Thirty-four Indonesian scholars will begin their postgraduate studies at universities across the United States this August after being sponsored by the United States Agency for International Development (USAID). (JG Photo/Sheany)
USAID Grants 34 Indonesian Scholars Chance to Study at American Universities
JULY 21, 2017
Jakarta. Thirty-four Indonesian scholars will begin their postgraduate studies at universities across the United States this August after being sponsored by the United States Agency for International Development, or USAID.
At a send-off event organized by the US Embassy in Jakarta, USAID and the Indonesian Ministry of Research, Technology and Higher Education on Tuesday (18/07), US Ambassador Joseph Donovan said the scholars will represent the Southeast Asian nation while studying abroad.
"Education is a top partnership priority for both the United States and Indonesia. In fact, since 1950, USAID has provided scholarships for approximately 4,000 Indonesians," Donovan said, adding that educational exchanges and people-to-people exchanges are important aspects of the US-Indonesia strategic partnership.
"After they finish their education, they are going to use what they have learned and bring it back here for Indonesia," the ambassador said.
Donovan mentioned that previous USAID scholars have taken on projects to empower communities across Indonesia after finishing their studies, such as utilizing community services to increase financial literacy, or supporting street vendors and women entrepreneurs.
Nada Darmayanti Marsudi, head of the bureau for cooperation and public communication at the Education Ministry, echoed Donovan's sentiment and pointed to the long history of US-Indonesia cooperation in that field.
"The governments of Indonesia and the United States have maintained harmonious bilateral cooperation in education, science and technology for decades," Nada said.
She added that scholarship programs like those provided by USAID are great examples of US support for the development of science, technology and higher education in Indonesia, especially in terms of preparing and increasing the quality of human resources in the country.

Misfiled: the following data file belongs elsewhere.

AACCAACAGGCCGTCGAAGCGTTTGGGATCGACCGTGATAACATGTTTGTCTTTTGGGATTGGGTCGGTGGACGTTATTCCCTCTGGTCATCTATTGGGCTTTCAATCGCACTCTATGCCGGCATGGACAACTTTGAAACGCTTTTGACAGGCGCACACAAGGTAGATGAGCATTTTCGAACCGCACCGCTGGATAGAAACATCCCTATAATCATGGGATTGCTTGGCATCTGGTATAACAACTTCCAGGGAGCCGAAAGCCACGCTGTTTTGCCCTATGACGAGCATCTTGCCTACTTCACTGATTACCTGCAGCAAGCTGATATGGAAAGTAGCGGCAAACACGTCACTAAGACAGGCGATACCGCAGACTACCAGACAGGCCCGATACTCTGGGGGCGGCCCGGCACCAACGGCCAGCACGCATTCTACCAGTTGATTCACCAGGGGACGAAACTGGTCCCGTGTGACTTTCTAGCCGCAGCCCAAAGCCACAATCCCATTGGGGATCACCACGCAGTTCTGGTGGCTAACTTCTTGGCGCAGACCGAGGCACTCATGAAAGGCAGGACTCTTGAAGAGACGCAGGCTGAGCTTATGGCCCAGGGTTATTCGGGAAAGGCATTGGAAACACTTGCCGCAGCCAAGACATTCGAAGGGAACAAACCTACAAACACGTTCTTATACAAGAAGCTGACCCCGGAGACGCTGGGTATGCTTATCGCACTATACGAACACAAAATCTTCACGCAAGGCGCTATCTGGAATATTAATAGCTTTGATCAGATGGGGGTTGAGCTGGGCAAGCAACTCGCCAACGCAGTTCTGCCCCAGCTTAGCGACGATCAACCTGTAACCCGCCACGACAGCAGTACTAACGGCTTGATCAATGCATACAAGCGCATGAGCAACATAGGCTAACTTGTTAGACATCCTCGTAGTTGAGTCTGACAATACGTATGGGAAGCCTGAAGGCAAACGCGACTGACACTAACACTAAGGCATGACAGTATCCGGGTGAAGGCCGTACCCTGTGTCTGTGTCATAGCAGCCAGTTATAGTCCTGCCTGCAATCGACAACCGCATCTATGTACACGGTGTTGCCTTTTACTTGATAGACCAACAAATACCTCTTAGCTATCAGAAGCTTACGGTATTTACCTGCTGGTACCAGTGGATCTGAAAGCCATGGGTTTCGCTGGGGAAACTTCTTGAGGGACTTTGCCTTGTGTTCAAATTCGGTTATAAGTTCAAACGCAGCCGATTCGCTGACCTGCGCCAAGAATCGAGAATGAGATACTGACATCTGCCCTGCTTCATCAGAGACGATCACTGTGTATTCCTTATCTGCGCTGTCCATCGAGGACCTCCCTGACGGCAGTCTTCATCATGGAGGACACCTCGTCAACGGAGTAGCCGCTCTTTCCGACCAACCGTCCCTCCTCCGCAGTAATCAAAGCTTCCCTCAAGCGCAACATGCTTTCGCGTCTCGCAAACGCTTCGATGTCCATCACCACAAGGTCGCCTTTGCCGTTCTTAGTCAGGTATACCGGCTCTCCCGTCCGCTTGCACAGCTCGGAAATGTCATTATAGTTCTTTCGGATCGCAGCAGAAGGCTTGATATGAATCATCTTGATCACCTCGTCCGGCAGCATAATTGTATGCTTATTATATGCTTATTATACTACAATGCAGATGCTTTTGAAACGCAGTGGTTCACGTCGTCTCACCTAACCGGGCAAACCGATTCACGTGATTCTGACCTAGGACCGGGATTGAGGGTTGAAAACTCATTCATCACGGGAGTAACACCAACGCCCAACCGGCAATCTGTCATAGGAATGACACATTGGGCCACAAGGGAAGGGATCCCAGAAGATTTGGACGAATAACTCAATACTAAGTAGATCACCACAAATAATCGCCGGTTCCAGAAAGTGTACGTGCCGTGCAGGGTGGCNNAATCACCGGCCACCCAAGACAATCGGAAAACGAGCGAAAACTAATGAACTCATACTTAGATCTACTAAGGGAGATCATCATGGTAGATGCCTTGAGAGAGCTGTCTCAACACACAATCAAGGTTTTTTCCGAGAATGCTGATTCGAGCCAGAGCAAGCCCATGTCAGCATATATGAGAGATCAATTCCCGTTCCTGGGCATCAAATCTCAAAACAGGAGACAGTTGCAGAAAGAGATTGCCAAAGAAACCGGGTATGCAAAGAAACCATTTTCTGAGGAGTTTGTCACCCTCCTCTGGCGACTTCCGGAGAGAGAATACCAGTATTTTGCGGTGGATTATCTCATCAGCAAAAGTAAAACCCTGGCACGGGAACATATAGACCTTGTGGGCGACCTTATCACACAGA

The scholarships were distributed under USAID's Program to Extend Scholarships to Achieve Sustainable Impacts (Prestasi) and Governing Oil Palm Landscapes for Sustainability (GOLS).
The scholarships are specific to areas of studies fundamental in Indonesia’s development progress, such as health policy and reform, as well as law enforcement and forestry.
"By zeroing in on these really important development sectors with Indonesia's intellectual capital, getting these higher degrees and bringing that back here to advance and accelerate Indonesia's progress to achieve their development goals is really exciting for the US because it consolidates in what we believe so strongly in and that's Indonesia's future," said Erin McKee, USAID's Indonesia mission director.
In some cases, Indonesia also contributes and invests money into the scholarships, such as through funding training, transportation and other necessities that may be required for scholars in pursuit of postgraduate degrees.
The scholars have been accepted to a number of different universities in the United States, such as Yale University, Pennsylvania State University, University of Southern California and University of Minnesota, where they will study varying subjects ranging from criminal justice to agro-forestry.
Septy Juwita Agustin Tobing, who will pursue her master's degree in criminal justice at Rutgers University in New Jersey, hopes to learn more about juvenile justice and help increase the quality of Indonesia's justice system in the future.
"I want to learn more about restorative justice, to prevent youth from incarceration and address the issue of overcrowding in prison facilities," Septy said.